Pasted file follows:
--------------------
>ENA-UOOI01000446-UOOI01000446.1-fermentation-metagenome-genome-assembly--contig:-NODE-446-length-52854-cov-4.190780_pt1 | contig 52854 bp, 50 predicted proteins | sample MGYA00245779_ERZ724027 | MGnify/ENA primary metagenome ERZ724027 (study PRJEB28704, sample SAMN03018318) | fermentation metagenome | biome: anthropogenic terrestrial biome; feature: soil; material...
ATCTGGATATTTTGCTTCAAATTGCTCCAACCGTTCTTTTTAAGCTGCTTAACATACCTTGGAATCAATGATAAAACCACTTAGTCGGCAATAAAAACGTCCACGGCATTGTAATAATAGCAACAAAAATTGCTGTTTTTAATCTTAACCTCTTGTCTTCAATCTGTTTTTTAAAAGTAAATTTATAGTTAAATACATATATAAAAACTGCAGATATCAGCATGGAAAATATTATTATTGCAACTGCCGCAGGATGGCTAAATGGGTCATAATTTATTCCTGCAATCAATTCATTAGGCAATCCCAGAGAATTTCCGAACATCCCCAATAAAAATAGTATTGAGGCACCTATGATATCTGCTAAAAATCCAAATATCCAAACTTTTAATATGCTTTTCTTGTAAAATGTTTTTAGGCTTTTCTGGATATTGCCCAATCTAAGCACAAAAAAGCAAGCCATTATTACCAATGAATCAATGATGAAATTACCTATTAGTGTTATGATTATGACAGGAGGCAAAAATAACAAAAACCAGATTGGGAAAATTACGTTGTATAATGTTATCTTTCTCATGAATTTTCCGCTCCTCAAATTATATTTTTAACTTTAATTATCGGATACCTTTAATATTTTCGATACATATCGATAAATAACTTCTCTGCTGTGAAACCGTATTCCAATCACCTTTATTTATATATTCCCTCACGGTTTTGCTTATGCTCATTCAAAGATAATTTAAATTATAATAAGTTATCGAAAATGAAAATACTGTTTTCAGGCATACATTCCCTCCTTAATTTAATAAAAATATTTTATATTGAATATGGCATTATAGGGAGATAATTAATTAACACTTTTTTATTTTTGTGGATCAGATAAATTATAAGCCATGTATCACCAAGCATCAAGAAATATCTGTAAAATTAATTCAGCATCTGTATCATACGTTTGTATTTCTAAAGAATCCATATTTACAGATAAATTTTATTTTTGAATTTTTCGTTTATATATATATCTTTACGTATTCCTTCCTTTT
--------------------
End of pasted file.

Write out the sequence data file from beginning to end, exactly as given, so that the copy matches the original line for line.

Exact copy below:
>ENA-UOOI01000446-UOOI01000446.1-fermentation-metagenome-genome-assembly--contig:-NODE-446-length-52854-cov-4.190780_pt1 | contig 52854 bp, 50 predicted proteins | sample MGYA00245779_ERZ724027 | MGnify/ENA primary metagenome ERZ724027 (study PRJEB28704, sample SAMN03018318) | fermentation metagenome | biome: anthropogenic terrestrial biome; feature: soil; material...
ATCTGGATATTTTGCTTCAAATTGCTCCAACCGTTCTTTTTAAGCTGCTTAACATACCTTGGAATCAATGATAAAACCACTTAGTCGGCAATAAAAACGTCCACGGCATTGTAATAATAGCAACAAAAATTGCTGTTTTTAATCTTAACCTCTTGTCTTCAATCTGTTTTTTAAAAGTAAATTTATAGTTAAATACATATATAAAAACTGCAGATATCAGCATGGAAAATATTATTATTGCAACTGCCGCAGGATGGCTAAATGGGTCATAATTTATTCCTGCAATCAATTCATTAGGCAATCCCAGAGAATTTCCGAACATCCCCAATAAAAATAGTATTGAGGCACCTATGATATCTGCTAAAAATCCAAATATCCAAACTTTTAATATGCTTTTCTTGTAAAATGTTTTTAGGCTTTTCTGGATATTGCCCAATCTAAGCACAAAAAAGCAAGCCATTATTACCAATGAATCAATGATGAAATTACCTATTAGTGTTATGATTATGACAGGAGGCAAAAATAACAAAAACCAGATTGGGAAAATTACGTTGTATAATGTTATCTTTCTCATGAATTTTCCGCTCCTCAAATTATATTTTTAACTTTAATTATCGGATACCTTTAATATTTTCGATACATATCGATAAATAACTTCTCTGCTGTGAAACCGTATTCCAATCACCTTTATTTATATATTCCCTCACGGTTTTGCTTATGCTCATTCAAAGATAATTTAAATTATAATAAGTTATCGAAAATGAAAATACTGTTTTCAGGCATACATTCCCTCCTTAATTTAATAAAAATATTTTATATTGAATATGGCATTATAGGGAGATAATTAATTAACACTTTTTTATTTTTGTGGATCAGATAAATTATAAGCCATGTATCACCAAGCATCAAGAAATATCTGTAAAATTAATTCAGCATCTGTATCATACGTTTGTATTTCTAAAGAATCCATATTTACAGATAAATTTTATTTTTGAATTTTTCGTTTATATATATATCTTTACGTATTCCTTCCTTTT